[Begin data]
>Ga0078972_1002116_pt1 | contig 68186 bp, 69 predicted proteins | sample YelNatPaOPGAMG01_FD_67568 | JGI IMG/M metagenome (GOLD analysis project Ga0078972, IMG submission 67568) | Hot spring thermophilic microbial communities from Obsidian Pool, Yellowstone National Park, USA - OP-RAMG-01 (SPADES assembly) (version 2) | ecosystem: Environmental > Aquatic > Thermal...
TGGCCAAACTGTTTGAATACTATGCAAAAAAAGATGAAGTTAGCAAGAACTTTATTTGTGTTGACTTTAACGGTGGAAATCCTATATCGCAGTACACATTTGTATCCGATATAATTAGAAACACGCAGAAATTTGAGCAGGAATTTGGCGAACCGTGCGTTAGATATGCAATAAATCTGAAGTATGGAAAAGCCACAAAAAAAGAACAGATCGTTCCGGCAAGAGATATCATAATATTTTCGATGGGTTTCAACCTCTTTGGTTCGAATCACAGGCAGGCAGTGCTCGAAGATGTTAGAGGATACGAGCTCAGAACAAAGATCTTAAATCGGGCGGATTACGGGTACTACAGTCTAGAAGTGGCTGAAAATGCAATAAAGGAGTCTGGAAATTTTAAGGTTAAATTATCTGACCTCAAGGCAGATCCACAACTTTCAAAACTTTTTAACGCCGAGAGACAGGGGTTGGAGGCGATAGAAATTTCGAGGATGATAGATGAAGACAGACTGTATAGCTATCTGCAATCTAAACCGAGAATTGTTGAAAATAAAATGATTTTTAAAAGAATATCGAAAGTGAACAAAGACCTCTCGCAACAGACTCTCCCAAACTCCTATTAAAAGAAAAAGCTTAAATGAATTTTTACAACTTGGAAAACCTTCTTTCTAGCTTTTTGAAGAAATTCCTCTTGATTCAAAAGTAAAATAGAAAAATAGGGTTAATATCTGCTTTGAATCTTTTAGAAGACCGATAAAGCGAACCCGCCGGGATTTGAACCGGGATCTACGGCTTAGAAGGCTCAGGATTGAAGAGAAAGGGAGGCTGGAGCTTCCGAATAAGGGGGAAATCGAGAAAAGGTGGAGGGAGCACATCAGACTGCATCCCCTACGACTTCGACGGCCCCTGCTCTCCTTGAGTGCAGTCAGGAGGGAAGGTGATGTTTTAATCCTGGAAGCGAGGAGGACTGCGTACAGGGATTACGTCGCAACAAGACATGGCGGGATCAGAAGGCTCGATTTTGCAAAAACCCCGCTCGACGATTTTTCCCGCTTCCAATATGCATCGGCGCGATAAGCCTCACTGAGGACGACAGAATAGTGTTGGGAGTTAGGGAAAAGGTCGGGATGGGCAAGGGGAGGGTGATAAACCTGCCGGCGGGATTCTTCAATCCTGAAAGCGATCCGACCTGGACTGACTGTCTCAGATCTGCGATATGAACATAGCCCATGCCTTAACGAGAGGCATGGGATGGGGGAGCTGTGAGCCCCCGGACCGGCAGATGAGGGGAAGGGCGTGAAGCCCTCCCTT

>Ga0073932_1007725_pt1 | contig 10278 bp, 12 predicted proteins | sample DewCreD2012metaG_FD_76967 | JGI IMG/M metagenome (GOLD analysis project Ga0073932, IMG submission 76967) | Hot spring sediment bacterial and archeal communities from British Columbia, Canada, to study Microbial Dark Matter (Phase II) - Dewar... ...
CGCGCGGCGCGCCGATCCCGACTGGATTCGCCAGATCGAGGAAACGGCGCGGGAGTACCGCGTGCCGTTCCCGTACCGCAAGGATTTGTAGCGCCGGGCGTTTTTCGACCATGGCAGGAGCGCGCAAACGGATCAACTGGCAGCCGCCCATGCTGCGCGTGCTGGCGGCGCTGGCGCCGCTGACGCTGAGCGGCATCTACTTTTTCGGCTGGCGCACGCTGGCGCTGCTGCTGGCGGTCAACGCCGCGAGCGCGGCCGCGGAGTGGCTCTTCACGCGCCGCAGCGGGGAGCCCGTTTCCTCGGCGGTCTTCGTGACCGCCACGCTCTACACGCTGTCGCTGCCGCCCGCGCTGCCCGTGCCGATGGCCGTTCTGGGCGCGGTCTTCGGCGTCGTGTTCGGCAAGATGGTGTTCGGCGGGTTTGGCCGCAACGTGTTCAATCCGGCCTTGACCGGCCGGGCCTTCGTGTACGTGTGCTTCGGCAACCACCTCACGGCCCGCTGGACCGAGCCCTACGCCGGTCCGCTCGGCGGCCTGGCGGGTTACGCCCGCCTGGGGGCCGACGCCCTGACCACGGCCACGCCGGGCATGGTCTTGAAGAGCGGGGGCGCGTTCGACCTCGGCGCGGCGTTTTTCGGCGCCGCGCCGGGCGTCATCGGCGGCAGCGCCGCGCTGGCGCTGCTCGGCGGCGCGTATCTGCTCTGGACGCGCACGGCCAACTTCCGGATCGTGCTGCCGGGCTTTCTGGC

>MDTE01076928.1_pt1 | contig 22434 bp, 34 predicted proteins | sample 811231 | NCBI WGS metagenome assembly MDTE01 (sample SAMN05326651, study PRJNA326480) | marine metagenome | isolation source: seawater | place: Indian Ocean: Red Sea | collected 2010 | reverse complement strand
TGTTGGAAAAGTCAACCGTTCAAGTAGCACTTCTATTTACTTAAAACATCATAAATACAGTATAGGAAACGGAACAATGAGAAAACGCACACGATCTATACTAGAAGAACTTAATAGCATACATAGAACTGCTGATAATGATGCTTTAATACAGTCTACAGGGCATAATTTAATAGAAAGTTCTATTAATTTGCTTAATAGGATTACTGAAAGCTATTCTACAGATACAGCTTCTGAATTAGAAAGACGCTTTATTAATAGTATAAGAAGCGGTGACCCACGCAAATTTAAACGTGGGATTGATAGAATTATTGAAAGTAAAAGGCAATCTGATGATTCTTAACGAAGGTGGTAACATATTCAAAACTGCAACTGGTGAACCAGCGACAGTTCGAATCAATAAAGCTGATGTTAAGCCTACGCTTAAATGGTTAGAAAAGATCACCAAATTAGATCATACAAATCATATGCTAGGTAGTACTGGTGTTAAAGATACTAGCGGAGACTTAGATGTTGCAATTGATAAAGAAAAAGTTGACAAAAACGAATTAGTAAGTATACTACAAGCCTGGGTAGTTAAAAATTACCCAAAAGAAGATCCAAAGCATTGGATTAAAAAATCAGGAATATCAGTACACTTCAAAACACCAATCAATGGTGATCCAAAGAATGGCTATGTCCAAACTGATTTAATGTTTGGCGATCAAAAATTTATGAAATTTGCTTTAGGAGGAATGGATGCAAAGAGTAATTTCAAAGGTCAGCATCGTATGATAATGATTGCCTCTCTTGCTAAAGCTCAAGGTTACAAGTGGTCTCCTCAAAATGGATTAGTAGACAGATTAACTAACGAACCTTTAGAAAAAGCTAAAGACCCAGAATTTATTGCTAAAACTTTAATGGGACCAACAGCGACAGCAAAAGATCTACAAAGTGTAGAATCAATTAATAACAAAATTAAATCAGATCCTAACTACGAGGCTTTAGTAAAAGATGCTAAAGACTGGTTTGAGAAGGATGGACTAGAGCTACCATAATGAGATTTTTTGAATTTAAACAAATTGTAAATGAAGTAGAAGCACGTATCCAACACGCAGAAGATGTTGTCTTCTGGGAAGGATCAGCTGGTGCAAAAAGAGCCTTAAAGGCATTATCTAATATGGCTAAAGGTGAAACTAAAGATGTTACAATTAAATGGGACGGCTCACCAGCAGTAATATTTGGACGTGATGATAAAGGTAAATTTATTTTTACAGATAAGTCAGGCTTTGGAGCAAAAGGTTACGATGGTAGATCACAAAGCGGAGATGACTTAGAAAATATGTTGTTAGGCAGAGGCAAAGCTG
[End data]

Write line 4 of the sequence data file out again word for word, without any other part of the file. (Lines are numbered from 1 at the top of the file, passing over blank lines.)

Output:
CGCGCGGCGCGCCGATCCCGACTGGATTCGCCAGATCGAGGAAACGGCGCGGGAGTACCGCGTGCCGTTCCCGTACCGCAAGGATTTGTAGCGCCGGGCGTTTTTCGACCATGGCAGGAGCGCGCAAACGGATCAACTGGCAGCCGCCCATGCTGCGCGTGCTGGCGGCGCTGGCGCCGCTGACGCTGAGCGGCATCTACTTTTTCGGCTGGCGCACGCTGGCGCTGCTGCTGGCGGTCAACGCCGCGAGCGCGGCCGCGGAGTGGCTCTTCACGCGCCGCAGCGGGGAGCCCGTTTCCTCGGCGGTCTTCGTGACCGCCACGCTCTACACGCTGTCGCTGCCGCCCGCGCTGCCCGTGCCGATGGCCGTTCTGGGCGCGGTCTTCGGCGTCGTGTTCGGCAAGATGGTGTTCGGCGGGTTTGGCCGCAACGTGTTCAATCCGGCCTTGACCGGCCGGGCCTTCGTGTACGTGTGCTTCGGCAACCACCTCACGGCCCGCTGGACCGAGCCCTACGCCGGTCCGCTCGGCGGCCTGGCGGGTTACGCCCGCCTGGGGGCCGACGCCCTGACCACGGCCACGCCGGGCATGGTCTTGAAGAGCGGGGGCGCGTTCGACCTCGGCGCGGCGTTTTTCGGCGCCGCGCCGGGCGTCATCGGCGGCAGCGCCGCGCTGGCGCTGCTCGGCGGCGCGTATCTGCTCTGGACGCGCACGGCCAACTTCCGGATCGTGCTGCCGGGCTTTCTGGC